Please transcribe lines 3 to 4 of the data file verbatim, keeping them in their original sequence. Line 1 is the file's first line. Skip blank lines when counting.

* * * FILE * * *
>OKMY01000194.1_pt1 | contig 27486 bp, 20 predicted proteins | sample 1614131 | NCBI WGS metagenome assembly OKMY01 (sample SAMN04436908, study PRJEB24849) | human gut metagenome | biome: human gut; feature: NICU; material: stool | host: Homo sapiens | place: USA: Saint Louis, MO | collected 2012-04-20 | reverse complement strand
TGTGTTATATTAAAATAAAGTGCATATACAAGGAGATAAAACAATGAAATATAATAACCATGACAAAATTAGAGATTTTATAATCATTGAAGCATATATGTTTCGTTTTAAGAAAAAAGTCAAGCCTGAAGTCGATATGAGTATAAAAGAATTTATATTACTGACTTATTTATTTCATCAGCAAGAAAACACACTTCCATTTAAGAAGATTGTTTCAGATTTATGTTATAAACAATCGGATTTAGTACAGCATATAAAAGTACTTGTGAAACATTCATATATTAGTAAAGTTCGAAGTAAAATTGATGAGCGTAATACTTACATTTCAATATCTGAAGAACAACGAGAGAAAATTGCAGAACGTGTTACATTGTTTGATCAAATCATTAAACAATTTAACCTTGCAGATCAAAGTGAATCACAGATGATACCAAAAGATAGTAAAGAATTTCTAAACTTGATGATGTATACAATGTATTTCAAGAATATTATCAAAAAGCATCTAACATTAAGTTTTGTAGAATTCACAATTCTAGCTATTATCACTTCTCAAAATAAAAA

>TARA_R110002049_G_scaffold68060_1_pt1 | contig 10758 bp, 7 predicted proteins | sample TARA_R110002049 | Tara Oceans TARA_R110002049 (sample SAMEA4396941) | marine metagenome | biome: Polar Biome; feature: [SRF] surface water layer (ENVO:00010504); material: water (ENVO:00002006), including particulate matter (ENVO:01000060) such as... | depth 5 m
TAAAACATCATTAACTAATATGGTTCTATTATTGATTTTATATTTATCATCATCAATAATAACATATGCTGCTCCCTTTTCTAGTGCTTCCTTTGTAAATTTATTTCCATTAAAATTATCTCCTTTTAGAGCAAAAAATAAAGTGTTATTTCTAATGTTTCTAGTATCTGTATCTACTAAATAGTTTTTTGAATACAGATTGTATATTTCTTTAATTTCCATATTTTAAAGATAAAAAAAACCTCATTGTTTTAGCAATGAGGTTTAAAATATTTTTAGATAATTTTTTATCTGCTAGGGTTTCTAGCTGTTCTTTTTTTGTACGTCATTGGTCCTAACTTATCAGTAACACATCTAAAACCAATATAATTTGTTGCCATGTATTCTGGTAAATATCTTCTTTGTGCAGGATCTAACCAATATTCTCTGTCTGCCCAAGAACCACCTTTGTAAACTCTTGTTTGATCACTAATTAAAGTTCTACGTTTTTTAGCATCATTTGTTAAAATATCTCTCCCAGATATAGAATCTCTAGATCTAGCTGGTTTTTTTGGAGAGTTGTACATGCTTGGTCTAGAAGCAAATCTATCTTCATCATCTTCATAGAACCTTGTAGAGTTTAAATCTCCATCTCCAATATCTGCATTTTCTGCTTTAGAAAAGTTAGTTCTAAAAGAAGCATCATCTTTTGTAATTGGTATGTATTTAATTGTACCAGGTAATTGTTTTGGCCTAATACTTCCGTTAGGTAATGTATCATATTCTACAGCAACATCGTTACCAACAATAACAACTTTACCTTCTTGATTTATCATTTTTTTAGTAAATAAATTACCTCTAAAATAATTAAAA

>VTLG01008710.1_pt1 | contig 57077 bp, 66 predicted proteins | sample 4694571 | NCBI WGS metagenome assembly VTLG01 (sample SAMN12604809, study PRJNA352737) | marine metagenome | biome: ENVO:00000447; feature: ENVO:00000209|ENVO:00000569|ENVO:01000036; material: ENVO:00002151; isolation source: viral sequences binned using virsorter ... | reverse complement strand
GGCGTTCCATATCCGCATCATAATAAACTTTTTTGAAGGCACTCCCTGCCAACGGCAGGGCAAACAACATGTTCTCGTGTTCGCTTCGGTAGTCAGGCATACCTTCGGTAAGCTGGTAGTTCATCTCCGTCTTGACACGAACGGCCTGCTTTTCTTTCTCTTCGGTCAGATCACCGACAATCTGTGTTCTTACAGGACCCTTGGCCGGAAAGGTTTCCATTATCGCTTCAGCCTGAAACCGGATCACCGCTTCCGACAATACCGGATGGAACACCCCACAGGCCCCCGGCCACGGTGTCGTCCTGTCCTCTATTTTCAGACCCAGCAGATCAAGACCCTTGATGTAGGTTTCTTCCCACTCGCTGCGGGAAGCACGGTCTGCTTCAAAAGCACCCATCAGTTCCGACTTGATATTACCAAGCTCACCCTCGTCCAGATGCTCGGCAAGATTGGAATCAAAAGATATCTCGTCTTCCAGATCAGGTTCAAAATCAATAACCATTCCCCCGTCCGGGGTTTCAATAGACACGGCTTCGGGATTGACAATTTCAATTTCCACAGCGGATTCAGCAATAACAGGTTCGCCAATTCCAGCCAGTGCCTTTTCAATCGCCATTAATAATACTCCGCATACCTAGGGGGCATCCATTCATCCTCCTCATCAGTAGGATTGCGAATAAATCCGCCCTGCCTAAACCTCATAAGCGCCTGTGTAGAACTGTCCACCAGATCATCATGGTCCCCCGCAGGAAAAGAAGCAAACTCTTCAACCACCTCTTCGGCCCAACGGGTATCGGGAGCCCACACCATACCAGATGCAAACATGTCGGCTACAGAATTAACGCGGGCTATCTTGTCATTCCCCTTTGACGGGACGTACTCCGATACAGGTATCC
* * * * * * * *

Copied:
>TARA_R110002049_G_scaffold68060_1_pt1 | contig 10758 bp, 7 predicted proteins | sample TARA_R110002049 | Tara Oceans TARA_R110002049 (sample SAMEA4396941) | marine metagenome | biome: Polar Biome; feature: [SRF] surface water layer (ENVO:00010504); material: water (ENVO:00002006), including particulate matter (ENVO:01000060) such as... | depth 5 m
TAAAACATCATTAACTAATATGGTTCTATTATTGATTTTATATTTATCATCATCAATAATAACATATGCTGCTCCCTTTTCTAGTGCTTCCTTTGTAAATTTATTTCCATTAAAATTATCTCCTTTTAGAGCAAAAAATAAAGTGTTATTTCTAATGTTTCTAGTATCTGTATCTACTAAATAGTTTTTTGAATACAGATTGTATATTTCTTTAATTTCCATATTTTAAAGATAAAAAAAACCTCATTGTTTTAGCAATGAGGTTTAAAATATTTTTAGATAATTTTTTATCTGCTAGGGTTTCTAGCTGTTCTTTTTTTGTACGTCATTGGTCCTAACTTATCAGTAACACATCTAAAACCAATATAATTTGTTGCCATGTATTCTGGTAAATATCTTCTTTGTGCAGGATCTAACCAATATTCTCTGTCTGCCCAAGAACCACCTTTGTAAACTCTTGTTTGATCACTAATTAAAGTTCTACGTTTTTTAGCATCATTTGTTAAAATATCTCTCCCAGATATAGAATCTCTAGATCTAGCTGGTTTTTTTGGAGAGTTGTACATGCTTGGTCTAGAAGCAAATCTATCTTCATCATCTTCATAGAACCTTGTAGAGTTTAAATCTCCATCTCCAATATCTGCATTTTCTGCTTTAGAAAAGTTAGTTCTAAAAGAAGCATCATCTTTTGTAATTGGTATGTATTTAATTGTACCAGGTAATTGTTTTGGCCTAATACTTCCGTTAGGTAATGTATCATATTCTACAGCAACATCGTTACCAACAATAACAACTTTACCTTCTTGATTTATCATTTTTTTAGTAAATAAATTACCTCTAAAATAATTAAAA